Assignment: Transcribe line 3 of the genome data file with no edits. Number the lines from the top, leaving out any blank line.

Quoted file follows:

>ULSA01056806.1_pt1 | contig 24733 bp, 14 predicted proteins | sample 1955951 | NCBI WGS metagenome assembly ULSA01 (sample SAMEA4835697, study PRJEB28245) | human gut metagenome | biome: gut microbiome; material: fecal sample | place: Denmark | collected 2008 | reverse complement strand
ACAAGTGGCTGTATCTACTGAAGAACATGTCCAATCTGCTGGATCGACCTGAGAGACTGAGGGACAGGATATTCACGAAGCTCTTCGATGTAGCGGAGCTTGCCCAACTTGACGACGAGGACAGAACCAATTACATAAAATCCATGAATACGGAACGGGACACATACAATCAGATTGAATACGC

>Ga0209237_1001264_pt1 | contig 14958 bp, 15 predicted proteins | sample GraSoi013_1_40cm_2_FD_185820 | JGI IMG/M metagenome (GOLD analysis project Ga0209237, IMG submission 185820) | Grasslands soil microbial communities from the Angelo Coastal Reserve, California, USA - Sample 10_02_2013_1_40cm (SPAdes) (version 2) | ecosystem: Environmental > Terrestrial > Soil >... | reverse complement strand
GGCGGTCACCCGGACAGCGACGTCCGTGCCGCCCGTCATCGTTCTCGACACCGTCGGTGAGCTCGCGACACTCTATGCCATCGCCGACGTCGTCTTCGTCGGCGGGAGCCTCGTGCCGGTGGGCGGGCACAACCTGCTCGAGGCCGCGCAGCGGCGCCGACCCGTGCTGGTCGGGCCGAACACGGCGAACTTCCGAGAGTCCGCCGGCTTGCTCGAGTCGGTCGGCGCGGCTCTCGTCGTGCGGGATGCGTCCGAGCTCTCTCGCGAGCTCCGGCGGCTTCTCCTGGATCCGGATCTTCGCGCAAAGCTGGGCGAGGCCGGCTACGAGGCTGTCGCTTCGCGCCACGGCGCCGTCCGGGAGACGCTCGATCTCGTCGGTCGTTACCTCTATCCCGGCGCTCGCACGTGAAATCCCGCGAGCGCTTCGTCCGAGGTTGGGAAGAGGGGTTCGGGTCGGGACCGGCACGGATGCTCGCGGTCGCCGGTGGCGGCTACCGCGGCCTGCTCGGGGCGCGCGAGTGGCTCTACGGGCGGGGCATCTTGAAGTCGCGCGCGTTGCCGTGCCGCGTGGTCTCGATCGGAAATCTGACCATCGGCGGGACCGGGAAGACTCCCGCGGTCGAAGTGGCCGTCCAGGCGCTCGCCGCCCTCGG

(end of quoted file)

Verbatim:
>Ga0209237_1001264_pt1 | contig 14958 bp, 15 predicted proteins | sample GraSoi013_1_40cm_2_FD_185820 | JGI IMG/M metagenome (GOLD analysis project Ga0209237, IMG submission 185820) | Grasslands soil microbial communities from the Angelo Coastal Reserve, California, USA - Sample 10_02_2013_1_40cm (SPAdes) (version 2) | ecosystem: Environmental > Terrestrial > Soil >... | reverse complement strand